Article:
Blood pressure is one of the simple measures in preventative medicine. It's easy to determine and can help you monitor your ongoing health. For people under age 18, blood pressure should be approximately 120/80; for ages 18 to 50, it should be 140/85 or below; over 50, check your blood pressure periodically because it has a tendency rise.
Blood pressure fluctuates depending on your stress, activity level and many other factors. Therefore, everyone should have his or her blood pressure checked several times a year. You may be able to prevent hypertension or high blood pressure by improving your diet, getting plenty of exercise and maintaining a healthy weight. If you have high blood pressure, you should see your doctor who might prescribe aerobic exercise, changes in diet and medications to treat high blood pressure. Diuretics or beta-blockers are common medications to treat high blood pressure.
Diabetes is the seventh leading cause of death in the United States. This debilitating disease may lead to pain from nerve damage, blindness and amputation. A recent study commissioned by the American Diabetes Association found that the cost of diabetes has risen 41% over the past five years. Diabetes in America has increased by 23% from 2007 to 2012.
The increase in costs is directly related to the increased prevalence of the disease. California leads the country with the highest diabetes cost with New York representing the fourth highest cost. Government insurance, including Medicaid, Medicare and the military, covered about 62% of the costs of diabetes care while 3.2% of the costs fell on the uninsured.
The risk factors associated with diabetes include age, heart disease, obesity, lack of exercise and family history. High levels of blood sugar associated with diabetes may go unnoticed for years because type 2 diabetes develops slowly. Always consult with your doctor if you feel that you may be susceptible to developing diabetes based on the risk factors.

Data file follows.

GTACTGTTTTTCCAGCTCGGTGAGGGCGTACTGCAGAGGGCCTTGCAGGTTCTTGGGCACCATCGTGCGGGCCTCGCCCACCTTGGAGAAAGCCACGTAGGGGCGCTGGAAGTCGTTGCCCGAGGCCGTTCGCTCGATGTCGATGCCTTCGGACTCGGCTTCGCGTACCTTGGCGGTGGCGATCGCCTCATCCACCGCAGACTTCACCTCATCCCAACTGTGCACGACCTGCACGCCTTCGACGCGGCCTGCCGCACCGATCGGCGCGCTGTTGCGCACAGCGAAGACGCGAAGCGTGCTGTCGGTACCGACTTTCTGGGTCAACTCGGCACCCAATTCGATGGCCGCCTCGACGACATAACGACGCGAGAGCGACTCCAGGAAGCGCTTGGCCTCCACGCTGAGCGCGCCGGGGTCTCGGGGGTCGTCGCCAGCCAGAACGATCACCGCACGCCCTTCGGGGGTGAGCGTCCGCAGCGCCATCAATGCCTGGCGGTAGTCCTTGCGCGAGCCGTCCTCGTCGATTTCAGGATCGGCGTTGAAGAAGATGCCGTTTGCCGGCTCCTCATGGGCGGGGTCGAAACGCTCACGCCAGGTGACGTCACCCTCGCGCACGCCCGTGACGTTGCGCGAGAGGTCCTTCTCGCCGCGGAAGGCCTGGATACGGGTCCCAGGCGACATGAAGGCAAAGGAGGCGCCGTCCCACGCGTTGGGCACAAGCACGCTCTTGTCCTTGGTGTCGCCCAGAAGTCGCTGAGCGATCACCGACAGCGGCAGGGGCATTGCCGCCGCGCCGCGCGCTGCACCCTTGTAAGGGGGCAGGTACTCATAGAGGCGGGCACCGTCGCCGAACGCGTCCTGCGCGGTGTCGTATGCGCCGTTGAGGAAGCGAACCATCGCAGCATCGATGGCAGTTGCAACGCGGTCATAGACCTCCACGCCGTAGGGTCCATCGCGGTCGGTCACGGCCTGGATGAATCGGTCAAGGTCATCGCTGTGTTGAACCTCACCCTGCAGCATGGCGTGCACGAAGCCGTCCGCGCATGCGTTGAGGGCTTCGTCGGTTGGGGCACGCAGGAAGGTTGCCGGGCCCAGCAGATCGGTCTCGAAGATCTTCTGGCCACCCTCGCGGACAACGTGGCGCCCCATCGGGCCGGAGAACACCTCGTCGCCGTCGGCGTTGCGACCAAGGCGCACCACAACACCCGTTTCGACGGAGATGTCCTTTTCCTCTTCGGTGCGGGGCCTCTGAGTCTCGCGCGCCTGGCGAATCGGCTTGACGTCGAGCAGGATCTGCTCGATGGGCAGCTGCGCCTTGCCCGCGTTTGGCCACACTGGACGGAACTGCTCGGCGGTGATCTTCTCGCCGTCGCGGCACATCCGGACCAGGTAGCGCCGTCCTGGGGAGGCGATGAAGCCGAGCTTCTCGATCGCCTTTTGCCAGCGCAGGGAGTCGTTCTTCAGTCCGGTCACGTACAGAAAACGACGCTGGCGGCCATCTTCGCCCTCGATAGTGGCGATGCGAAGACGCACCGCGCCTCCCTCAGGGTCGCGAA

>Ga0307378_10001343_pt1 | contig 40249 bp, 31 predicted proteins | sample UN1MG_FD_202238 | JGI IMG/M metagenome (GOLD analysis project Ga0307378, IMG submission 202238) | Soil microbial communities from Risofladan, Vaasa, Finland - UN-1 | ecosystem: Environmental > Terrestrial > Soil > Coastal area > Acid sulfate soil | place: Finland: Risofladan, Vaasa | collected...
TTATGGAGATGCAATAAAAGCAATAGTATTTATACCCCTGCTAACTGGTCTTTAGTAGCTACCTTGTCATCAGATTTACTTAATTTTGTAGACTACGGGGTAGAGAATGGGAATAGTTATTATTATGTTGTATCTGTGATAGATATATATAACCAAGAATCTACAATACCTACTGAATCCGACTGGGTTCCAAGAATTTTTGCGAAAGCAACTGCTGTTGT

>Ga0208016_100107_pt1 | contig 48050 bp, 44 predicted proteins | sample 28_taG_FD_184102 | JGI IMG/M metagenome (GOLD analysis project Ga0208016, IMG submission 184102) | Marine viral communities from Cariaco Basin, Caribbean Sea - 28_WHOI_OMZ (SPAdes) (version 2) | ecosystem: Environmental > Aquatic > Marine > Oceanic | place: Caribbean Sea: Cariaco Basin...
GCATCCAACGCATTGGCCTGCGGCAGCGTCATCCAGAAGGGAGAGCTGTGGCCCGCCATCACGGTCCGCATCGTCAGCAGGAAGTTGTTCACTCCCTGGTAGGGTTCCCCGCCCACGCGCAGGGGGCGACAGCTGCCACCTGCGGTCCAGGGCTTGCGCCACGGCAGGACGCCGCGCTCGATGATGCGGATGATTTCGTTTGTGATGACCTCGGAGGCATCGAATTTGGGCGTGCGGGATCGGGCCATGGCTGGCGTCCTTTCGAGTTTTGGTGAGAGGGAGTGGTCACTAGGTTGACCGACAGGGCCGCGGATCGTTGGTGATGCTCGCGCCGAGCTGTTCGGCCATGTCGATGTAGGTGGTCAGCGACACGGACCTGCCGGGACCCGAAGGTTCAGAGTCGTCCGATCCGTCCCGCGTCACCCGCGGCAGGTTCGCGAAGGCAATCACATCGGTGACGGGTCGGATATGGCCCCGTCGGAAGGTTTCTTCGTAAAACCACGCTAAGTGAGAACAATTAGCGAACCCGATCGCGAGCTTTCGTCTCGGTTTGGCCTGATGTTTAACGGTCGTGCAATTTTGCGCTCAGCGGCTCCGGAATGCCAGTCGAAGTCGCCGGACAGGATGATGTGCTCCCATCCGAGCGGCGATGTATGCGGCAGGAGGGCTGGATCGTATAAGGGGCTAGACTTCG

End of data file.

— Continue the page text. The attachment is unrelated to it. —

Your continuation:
You can live a fulfilled life with proper treatment and care of diabetes. Medication, exercise and proper nutrition will aid you in controlling this disease.
The statistics are staggering—one in eight women will develop breast cancer. When was the last time you had a mammogram? How often do you perform a breast self-exam? Early detection could lead to a positive outcome.
Other cancers are important to consider, too. Are you a smoker? Smoking is the primary cause of lung cancer and emphysema. It’s also a risk factor for bladder, esophageal and other cancers. What steps have you taken to initiate a stop smoking program?
Chronic low back pain can lead to unwanted changes in your lifestyle including increased stress and depression. Here are some basic steps that you can take to reduce the chance of low back pain.
With back pain, little changes can go a long way. Don’t try all the changes at once, implement them a little at a time.
Flu and its complications account for nearly 50,000 deaths a year. Get your flu shot and remember to wash your hands often.
Obesity is at epidemic levels and can lead to heart problems, diabetes and many other conditions. What are your eating habits? How often do you exercise?
Feel free to stop in and ask us about any of the above conditions. We would be happy to consult with you and point you in the right direction.